“One hundred fifty years ago, this was utopia — with no (social) classes, no rich, no poor, no starving people. Everyone lived together in 1,000-foot longhouses, and they knew the difference between right and wrong.” —NCAI President Brian Cladoosby, Seattle Times
Disenrollment is destroying the remaining vestiges of the American indigenous utopia.
Tribal commercialism, specifically gaming per capita craze, runs roughshod over communal ways. Fueled by Indian political power and financial greed, wrong too frequently prevails over what is right. And tribal communities are being stratified into socio-economic classes—classes of rich, poor and starving Indians.
In other words, disenrollment causes or exacerbates income inequality within tribal communities. As Peninsula College economics professor, Dr. Dan Underwood, recently remarked on the tribal disenrollment epidemic, applying tenets of behavioral economics:
[R]ecent studies indicate “selfishness” is a luxury, that becomes culturally acceptable and individually rewarded as income and wealth increase. Thus, historical notions of identity were established when sharing was necessary to reproduce culture. Now, with new sources of revenues, historical conceptions of culture are abandoned to benefit particular class interests. What we observe happening to tribes mirrors the more general movement towards ever great degrees of concentration of wealth and power.
(Such selfishness and classism flies in the face of grassroots Indian movements ranging from the American Indian Movement and National Indian Youth Council, to Idle No More and Last Real Indians, all of which focus(ed) on externalized Indian equality and unity, rather than difference and division.)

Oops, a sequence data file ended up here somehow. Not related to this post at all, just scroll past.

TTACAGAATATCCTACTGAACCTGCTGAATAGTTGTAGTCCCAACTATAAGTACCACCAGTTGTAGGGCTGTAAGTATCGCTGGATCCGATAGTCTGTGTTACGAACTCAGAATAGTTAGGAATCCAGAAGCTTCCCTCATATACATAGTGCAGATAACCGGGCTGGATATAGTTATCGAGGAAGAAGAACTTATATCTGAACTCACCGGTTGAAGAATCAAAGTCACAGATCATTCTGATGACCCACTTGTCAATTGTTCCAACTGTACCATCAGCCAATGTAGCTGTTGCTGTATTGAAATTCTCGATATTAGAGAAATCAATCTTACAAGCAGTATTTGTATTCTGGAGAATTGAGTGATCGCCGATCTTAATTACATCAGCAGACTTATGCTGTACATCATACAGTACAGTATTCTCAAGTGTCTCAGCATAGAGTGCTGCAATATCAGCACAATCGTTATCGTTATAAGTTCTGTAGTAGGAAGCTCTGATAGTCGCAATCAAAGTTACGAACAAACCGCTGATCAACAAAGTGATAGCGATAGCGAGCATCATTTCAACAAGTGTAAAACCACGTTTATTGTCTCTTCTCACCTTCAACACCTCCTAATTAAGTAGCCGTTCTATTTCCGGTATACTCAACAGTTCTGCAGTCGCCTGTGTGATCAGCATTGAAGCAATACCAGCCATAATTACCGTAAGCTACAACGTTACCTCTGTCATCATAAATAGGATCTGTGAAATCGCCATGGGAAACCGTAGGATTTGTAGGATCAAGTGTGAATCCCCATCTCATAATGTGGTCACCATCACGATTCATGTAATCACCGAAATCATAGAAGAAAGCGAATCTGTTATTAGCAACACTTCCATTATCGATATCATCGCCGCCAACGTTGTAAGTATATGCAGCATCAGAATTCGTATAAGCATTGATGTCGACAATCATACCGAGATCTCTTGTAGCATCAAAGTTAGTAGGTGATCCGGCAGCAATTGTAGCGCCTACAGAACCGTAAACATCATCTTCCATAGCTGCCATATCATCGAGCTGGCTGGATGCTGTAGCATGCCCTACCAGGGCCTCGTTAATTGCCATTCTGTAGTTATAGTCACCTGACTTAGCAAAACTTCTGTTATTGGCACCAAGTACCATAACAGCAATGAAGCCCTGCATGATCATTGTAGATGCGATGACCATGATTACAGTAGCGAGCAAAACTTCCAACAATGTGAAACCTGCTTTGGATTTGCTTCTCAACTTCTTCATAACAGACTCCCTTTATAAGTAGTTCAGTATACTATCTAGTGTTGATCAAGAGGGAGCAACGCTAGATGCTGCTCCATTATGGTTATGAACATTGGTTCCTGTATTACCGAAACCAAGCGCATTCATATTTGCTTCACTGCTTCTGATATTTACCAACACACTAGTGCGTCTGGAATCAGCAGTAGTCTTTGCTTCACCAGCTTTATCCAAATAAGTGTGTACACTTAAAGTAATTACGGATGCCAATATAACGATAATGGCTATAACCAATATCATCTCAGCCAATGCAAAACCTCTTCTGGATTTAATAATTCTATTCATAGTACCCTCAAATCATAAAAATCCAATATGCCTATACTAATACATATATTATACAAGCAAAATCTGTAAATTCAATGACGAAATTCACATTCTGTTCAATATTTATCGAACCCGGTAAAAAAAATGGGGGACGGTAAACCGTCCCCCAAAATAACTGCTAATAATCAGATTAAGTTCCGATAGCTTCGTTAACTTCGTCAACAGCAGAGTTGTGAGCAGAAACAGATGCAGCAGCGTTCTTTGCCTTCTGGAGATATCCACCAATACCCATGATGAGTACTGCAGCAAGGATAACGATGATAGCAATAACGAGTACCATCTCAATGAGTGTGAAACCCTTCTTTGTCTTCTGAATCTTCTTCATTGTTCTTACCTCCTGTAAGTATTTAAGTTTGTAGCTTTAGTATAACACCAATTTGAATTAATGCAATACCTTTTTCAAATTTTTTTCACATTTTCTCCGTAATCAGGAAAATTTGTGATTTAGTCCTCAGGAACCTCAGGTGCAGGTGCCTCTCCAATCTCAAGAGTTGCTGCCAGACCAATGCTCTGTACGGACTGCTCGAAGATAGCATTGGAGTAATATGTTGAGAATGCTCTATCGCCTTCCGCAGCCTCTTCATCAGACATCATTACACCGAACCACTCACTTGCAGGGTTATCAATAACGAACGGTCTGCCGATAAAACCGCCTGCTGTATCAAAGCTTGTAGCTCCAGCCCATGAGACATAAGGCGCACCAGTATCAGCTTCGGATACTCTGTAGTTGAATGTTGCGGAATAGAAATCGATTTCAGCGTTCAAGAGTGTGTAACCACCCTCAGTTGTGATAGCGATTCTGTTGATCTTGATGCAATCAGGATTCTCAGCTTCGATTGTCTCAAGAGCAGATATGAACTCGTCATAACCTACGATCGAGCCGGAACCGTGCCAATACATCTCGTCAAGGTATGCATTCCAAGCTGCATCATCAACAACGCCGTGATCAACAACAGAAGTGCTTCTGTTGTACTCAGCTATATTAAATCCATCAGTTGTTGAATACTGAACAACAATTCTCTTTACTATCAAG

More specifically, disenrollment—especially when tribal-wealth or per-capita driven—creates or widens classes of:
Middle-to-upper class Indians, and lower-class Indians;
Employed Indians, and unemployed Indians;
Safe and sound Indians, and homeless Indians;
Solvent Indians, and bankrupt Indians;
Politically popular Indians, and outcast Indians;
“Rez” Indians (including subsets of “from-the-Rez” and “Johnny-come-lately” folks), and “off-Rez” Indians.
As to the latter categories of Indians, while disenrollment legally renders them non-Indian—in countless ways—that does not mean that they are any less Indian than those with enrollment cards.
That is because being Indian isn’t about enrollment or “membership,” federal rolls or censuses, or blood quantum or “mixed-blood” racism, at least traditionally; it is about kinship. And as President Cladoosby alludes, kinship is—or was, before membership, per capita and disenrollment—our utopia.
Gabriel S. Galanda is the managing partner of Galanda Broadman, PLLC, in Seattle. Gabe co-authored, “Curing the Tribal Disenrollment Epidemic: In Search of a Remedy.” He is a descendant of the Nomlaki and Concow Tribes, belonging to the Round Valley Indian Tribes of Northern California.